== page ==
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Definition of Fascism

Reader comment on item: "At War with Islamic Fascists"

Submitted by Prof. Karla Poewe (United States), Aug 17, 2006 at 17:25

Fascism, including German National Socialism, is a relatively coherent worldview and practice, a political religion really, that is determined to erupt, by radical and violent means, through an existing regime, usually a weak democratic one, to a new one. For those who need an image, one could characterize National Socialism, the German form of fascism, as a Hydra, a multi-headed serpent from Greek mythology. Its neck, so to speak, consisted of three vertebrae: 1. Volk (meaning a people that share land, language, culture, history, and a religion specific to this people which either exists or is invented), 2. Volksgemeinschaft (meaning a "classless" community of people who share a strong sense of both nationalism and socialism) and 3. a leader of "genius" and "charisma" who embodies the yearnings and ambitions of "his" people. The core concepts of fascism are mythological concepts of community, folk, and either religion or nature seen as inexorable laws. It gives their worldview the force of religious persuasion and the sense of fatalism, calling, and duty. This sense of fatalism and duty makes these people impervious to doubt and reason.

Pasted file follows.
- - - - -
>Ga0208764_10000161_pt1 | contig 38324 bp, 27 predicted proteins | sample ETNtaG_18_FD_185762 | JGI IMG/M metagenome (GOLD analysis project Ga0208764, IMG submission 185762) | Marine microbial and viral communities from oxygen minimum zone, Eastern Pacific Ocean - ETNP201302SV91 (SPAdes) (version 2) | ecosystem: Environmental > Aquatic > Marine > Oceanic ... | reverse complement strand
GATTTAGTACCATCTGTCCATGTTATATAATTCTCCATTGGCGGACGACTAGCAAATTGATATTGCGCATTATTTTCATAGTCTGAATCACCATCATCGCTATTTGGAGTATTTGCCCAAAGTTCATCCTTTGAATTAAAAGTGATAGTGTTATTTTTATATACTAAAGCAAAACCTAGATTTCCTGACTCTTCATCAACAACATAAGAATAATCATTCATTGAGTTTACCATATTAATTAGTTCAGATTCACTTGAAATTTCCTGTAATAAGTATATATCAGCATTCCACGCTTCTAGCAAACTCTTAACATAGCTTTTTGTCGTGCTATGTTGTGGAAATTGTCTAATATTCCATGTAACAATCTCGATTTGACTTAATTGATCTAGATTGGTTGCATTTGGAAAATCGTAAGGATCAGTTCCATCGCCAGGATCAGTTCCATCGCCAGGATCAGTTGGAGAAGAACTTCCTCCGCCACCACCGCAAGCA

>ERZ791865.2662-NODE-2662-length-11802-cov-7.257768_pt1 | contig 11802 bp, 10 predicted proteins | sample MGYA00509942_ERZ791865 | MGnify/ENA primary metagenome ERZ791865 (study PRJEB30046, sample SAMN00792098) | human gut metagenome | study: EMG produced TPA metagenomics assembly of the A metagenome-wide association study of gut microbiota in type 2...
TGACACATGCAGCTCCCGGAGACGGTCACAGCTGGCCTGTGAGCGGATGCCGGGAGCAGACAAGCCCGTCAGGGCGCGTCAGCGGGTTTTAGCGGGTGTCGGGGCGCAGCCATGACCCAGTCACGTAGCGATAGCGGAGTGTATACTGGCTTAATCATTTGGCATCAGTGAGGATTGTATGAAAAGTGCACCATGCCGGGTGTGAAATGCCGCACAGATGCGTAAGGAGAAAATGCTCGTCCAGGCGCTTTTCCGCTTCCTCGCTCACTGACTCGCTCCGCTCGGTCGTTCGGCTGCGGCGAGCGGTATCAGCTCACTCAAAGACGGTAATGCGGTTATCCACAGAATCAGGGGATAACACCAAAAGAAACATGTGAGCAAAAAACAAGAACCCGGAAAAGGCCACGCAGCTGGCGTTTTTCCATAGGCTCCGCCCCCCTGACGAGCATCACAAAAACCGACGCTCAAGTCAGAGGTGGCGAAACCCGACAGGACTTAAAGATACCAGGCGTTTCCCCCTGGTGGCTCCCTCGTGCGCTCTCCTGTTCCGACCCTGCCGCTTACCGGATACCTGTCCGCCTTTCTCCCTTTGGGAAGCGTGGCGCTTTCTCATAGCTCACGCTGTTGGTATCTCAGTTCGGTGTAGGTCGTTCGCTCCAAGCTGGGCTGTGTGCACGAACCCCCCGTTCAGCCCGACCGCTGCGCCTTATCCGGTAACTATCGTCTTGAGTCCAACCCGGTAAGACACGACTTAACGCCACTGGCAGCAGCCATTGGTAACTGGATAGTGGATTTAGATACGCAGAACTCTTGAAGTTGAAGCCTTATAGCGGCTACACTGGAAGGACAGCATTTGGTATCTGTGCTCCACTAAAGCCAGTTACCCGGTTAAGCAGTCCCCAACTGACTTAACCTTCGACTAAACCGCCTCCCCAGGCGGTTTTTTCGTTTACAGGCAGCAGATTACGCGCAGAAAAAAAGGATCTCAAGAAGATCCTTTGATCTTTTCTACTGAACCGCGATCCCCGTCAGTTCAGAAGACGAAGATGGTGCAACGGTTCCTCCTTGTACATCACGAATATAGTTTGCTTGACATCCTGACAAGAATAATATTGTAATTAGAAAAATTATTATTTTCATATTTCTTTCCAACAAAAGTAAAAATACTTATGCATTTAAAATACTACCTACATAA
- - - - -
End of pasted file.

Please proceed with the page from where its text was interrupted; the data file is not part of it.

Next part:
Finally, because fascism combines a commitment to nation with one to socialism it has always and continues to attract people from both the political right and left. Both Mussolini and Hitler were first socialists who saw fate as having called them to a deep commitment to their people-in-crisis. Fascism is a political religions that grows out of defeat and national humiliation. Germany after WWI and Versailles, for example. See Karla Poewe, 2006, New Religions and the Nazis. New York: Routledge Press.

Karla Poewe


University of Calgary


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